Aside from what is left of cash assistance, the most important supports for the poor are the federal food stamp and Medicaid programs. Wisconsin boasts of what it calls the "light touch" in administering these programs. Not only does the state fail to inform people of their rights, but the US Department of Agriculture found that W-2 agencies put illegal obstacles in the way of people trying to obtain food stamp benefits. The result is that food stamp use has dropped in Wisconsin by 32 percent, the largest percentage drop in the nation. Medicaid enrollment also declined after the Thompson administration failed to implement a federal law requiring states to maintain coverage for families leaving welfare.
To be sure, Wisconsin has spent money, especially federal money. It pioneered a practice called "supplantation," which diverts federal welfare funds to pay for other state programs, or for tax cuts, while the state itself has reduced its spending on welfare to the bare minimum allowed under federal law. Meanwhile, administrative costs have skyrocketed.
The profits made by the private agencies that now administer much of W-2 contribute to the illusion that the state has spent money on welfare reform. In Wisconsin, as in several other states, for-profit and nonprofit companies now handle the determination of eligibility, job placement and the provision of support services. Because they receive a portion of the funds that are saved when caseloads and services are reduced, they have an incentive to deny benefits. As a result, the private agencies in Milwaukee have been able to keep for themselves $27 million of the $318 million in federal funds they administer. Moreover, recent investigations revealed that the largest of the private agencies, Maximus Inc. and Goodwill Industries, improperly billed the state hundreds of thousands of dollars.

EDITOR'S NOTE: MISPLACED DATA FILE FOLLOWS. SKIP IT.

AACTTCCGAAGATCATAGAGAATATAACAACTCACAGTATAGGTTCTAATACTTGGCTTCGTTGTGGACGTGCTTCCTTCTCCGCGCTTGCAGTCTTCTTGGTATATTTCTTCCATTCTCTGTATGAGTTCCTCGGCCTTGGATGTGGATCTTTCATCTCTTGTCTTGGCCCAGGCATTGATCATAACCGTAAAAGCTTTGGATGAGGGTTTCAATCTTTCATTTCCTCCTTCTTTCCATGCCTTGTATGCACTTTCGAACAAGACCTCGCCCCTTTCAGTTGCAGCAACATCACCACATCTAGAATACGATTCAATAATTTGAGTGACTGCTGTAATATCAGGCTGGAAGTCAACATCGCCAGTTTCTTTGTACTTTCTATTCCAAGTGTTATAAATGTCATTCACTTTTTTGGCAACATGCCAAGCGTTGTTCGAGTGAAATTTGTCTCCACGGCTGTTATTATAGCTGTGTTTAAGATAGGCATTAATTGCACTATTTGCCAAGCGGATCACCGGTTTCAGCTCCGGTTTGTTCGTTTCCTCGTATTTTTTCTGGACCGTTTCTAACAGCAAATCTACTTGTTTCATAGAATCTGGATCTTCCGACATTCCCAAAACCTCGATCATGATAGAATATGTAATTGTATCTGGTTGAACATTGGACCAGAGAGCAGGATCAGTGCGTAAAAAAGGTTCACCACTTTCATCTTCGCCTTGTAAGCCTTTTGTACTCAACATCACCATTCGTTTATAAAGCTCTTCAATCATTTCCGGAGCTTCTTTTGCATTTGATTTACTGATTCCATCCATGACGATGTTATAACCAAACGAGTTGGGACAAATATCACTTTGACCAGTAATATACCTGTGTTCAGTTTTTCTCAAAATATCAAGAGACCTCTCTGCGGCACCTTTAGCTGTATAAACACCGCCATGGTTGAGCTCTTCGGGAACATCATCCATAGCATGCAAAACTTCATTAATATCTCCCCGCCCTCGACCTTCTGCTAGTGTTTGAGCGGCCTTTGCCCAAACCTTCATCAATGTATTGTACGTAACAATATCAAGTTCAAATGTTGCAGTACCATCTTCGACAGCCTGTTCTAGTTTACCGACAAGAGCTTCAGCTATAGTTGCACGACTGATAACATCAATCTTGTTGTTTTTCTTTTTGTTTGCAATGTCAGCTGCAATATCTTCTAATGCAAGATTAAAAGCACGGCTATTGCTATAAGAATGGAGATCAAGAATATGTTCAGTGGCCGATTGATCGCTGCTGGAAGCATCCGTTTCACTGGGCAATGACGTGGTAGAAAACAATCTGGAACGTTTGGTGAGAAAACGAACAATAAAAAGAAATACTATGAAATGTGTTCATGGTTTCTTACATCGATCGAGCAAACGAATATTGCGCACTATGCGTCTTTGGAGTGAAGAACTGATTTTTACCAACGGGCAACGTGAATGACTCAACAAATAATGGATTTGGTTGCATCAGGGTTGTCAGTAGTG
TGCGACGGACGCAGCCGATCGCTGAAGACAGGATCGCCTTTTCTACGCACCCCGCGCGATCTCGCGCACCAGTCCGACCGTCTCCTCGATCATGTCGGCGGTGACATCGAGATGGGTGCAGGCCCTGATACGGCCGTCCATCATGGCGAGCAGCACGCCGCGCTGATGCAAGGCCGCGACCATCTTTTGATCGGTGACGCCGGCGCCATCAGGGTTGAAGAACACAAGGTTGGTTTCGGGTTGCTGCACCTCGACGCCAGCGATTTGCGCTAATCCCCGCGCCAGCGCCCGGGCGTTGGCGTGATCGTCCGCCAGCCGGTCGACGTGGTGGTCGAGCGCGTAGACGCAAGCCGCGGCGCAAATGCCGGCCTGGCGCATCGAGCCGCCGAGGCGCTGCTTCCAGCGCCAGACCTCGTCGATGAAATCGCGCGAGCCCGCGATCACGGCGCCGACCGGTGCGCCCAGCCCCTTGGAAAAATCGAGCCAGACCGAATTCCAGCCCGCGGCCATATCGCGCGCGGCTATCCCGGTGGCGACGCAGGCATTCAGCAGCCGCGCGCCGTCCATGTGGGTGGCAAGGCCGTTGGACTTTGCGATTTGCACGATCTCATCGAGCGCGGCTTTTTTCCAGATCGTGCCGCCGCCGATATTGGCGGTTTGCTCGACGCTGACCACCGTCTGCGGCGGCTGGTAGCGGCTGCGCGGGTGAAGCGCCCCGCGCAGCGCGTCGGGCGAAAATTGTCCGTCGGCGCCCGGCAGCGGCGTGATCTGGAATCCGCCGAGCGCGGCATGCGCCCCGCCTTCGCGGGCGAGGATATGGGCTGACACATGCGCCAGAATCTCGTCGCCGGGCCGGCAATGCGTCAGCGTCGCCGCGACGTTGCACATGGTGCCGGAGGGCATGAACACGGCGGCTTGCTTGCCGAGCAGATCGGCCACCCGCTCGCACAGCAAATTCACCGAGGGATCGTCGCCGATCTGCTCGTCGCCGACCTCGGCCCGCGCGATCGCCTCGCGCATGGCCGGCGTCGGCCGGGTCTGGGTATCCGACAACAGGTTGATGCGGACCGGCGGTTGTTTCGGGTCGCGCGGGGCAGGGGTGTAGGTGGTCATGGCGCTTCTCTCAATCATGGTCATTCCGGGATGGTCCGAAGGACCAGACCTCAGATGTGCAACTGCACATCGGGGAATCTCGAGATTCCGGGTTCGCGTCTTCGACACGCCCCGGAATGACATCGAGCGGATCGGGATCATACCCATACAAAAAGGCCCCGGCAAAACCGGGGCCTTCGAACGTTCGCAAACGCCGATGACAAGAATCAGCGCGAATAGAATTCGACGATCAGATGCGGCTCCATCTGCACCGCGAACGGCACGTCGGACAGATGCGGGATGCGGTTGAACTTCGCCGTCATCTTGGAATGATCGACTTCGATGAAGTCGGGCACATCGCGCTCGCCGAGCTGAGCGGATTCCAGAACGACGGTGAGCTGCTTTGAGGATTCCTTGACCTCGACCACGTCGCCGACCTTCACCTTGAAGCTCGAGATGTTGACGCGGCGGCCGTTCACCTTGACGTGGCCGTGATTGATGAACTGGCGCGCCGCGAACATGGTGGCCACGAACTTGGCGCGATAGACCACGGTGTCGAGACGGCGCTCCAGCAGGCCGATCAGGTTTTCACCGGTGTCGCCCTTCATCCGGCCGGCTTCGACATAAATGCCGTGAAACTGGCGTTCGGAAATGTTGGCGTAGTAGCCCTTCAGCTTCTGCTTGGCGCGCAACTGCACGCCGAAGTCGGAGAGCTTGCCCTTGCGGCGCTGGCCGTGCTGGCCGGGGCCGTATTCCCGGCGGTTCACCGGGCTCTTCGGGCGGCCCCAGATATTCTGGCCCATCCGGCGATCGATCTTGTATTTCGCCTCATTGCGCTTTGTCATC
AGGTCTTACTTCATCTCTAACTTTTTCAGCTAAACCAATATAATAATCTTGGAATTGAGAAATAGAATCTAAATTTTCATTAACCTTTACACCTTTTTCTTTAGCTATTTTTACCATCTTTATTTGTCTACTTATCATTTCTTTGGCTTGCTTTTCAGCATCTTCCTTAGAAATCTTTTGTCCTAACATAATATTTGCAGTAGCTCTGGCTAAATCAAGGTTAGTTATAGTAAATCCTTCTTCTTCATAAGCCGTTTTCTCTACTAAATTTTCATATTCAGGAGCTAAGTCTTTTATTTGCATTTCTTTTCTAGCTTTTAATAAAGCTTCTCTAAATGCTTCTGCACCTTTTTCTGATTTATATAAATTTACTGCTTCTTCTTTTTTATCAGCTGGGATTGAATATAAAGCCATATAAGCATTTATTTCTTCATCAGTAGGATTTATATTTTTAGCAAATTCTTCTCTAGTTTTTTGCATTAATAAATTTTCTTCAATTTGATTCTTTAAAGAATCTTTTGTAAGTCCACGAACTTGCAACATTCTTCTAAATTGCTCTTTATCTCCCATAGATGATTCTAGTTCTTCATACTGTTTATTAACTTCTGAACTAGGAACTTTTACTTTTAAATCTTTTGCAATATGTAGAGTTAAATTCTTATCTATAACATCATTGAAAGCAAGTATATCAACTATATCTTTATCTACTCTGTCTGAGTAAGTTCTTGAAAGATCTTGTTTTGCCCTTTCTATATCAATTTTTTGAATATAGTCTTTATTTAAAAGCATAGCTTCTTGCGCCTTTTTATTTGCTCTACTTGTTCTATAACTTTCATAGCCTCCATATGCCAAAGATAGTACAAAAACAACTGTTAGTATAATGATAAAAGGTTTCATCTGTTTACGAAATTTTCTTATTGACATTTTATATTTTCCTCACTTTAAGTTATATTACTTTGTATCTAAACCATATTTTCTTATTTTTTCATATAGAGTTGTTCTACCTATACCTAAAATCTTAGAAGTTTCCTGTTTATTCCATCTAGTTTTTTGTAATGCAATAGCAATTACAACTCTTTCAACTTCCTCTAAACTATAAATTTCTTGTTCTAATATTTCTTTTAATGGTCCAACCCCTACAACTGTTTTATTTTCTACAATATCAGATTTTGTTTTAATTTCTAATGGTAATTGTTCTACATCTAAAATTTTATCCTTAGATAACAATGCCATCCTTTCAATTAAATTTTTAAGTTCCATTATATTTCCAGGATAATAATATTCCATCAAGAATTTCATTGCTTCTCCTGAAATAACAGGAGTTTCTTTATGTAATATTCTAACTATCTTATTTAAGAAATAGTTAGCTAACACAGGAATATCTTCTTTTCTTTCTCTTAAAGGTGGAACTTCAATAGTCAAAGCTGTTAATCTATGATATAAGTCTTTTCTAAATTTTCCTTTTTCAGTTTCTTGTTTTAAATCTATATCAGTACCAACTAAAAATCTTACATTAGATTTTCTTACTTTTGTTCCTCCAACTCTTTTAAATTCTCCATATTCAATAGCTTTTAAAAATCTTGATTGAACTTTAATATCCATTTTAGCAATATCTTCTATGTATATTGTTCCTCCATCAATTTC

What does a Thompson appointment bode for US social programs? As head of HHS, Thompson will be a strong and effective proponent of extending to the remaining big social programs for the poor--food stamps and Medicaid--the same changes in federal law that allowed welfare to be privatized and turned into block grants. He is already on record as favoring this, and even if Congress were to resist, he has the authority to use waivers to the same end. Wisconsin has a waiver request pending now to privatize the administration of food stamps. The Wisconsin record on welfare shows us the danger this poses to poor people. And with Bush in the White House and Thompson at HHS, even the modest restraints the federal government has until now imposed on rapacious state administrations will be gone.
Frances Fox Piven is on the faculty of the Graduate Center of the City University of New York and author, with Richard Cloward, of Regulating the Poor (Vintage) and The Breaking of the American Social Compact (New Press).
© 2001 The Nation Company, L.P.